Where We’re At With VAR In The Premier League

As another Premier League gameweek came to an end, VAR was once again the topic dominating the post-weekend discourse. This time most of the controversy came from one game, the Merseyside Derby, which was the first matchup of this round of fixtures. Two incidents in particular have caused a bit of a storm, so let’s breakdown what happened.

I’ll start with the disallowed goal because, for me at least, that is the more straightforward issue. In the dying minutes of the game, Jordan Henderson had, what would have been a winner, ruled out for a close offside on Mane in the build up. By this point I’ve made peace with the marginal offside calls, but for many these incidents are still hard to accept.

Something that exacerbates this problem is the angle of the replay that we are shown on TV is rarely directly along the line of the last defender. As a result, the pictures can be quite misleading with some fans determined a player was onside, even when the lines used by the VAR prove otherwise. This was the case for Henderson’s ‘goal’.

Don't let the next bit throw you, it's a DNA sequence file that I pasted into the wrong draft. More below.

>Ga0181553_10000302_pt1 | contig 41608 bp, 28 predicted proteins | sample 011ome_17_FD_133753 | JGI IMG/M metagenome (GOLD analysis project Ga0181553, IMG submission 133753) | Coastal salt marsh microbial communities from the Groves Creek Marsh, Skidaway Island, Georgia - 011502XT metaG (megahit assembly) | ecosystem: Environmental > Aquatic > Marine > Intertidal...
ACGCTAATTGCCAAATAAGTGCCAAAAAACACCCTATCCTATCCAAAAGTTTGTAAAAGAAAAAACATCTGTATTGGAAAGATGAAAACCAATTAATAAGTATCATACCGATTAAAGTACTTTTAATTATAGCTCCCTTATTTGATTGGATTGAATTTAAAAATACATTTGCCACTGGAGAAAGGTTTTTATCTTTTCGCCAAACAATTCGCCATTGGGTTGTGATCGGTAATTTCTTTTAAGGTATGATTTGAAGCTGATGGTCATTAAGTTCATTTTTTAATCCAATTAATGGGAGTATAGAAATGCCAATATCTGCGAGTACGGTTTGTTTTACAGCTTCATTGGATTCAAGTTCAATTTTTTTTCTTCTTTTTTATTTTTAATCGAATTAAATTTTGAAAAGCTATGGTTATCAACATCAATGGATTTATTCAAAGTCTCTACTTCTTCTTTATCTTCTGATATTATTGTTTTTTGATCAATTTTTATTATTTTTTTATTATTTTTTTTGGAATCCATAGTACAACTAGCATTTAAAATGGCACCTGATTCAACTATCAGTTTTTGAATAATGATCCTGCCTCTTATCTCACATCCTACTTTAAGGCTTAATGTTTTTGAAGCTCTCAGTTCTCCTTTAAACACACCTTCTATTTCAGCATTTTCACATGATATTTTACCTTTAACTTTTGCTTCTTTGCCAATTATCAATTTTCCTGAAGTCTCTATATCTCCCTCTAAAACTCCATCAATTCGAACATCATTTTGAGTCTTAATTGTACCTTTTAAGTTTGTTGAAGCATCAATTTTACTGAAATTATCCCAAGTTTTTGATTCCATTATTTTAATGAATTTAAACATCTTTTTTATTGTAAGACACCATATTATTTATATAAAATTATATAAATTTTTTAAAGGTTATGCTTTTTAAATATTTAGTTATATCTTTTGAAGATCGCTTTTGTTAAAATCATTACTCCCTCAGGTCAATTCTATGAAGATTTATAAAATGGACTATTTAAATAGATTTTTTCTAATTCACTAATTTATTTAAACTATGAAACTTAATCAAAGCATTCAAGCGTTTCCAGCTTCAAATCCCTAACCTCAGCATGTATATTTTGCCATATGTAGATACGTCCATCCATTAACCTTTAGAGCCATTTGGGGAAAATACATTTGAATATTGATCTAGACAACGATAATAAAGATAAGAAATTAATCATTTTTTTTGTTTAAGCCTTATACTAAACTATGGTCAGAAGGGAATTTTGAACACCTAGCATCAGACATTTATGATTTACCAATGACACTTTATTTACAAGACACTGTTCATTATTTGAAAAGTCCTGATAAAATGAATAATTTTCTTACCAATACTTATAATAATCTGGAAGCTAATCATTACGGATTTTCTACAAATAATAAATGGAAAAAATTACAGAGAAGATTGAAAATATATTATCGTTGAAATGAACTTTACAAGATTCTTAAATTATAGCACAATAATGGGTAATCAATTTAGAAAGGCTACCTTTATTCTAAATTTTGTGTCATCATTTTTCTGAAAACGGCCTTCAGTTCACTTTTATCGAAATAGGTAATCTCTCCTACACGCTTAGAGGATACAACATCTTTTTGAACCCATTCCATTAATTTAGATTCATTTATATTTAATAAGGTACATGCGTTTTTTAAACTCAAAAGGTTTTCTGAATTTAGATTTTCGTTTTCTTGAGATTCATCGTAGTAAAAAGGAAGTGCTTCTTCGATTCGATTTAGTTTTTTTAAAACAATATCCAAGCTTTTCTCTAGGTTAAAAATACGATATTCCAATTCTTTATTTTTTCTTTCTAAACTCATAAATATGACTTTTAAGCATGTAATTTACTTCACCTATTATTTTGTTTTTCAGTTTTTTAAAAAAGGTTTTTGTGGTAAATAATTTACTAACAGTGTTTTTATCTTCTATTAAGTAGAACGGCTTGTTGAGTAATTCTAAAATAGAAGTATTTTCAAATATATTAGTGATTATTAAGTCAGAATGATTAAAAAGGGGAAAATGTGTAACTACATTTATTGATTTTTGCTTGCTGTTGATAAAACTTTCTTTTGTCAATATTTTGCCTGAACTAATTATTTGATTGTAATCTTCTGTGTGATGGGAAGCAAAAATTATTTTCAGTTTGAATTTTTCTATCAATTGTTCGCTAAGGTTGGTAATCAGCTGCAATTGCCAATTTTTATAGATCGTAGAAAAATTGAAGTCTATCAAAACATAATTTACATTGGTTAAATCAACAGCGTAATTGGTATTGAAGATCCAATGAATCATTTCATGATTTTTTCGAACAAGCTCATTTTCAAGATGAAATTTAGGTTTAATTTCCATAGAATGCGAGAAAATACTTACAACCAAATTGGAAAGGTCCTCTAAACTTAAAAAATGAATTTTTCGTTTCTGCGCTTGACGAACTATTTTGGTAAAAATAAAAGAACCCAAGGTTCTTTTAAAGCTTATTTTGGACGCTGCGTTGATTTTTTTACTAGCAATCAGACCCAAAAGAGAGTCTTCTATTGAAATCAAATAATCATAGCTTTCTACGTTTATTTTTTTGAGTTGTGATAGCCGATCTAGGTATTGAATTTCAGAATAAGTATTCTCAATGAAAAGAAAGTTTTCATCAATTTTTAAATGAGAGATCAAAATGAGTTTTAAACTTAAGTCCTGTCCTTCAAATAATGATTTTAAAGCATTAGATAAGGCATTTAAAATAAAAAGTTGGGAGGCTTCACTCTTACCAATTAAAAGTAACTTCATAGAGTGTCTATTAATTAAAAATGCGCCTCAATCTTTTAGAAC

Of course seeing goals cancelled based on such fine margins isn’t ideal, but I don’t think we have found a true answer to improving this situation yet. Besides, what the current set up does give us is consistency. All the clubs are playing by the same rules, to the same standards instead of relying on the assistant referees to guess if a player was offside or not.

One more thing to mention with the disallowed Henderson goal is how it was affected by the new handball rule. As touching the ball with the top of the arm, above the armpit, is no longer classed as handball, it is now the point where offside is measured from, provided the arm is the point furthest forward.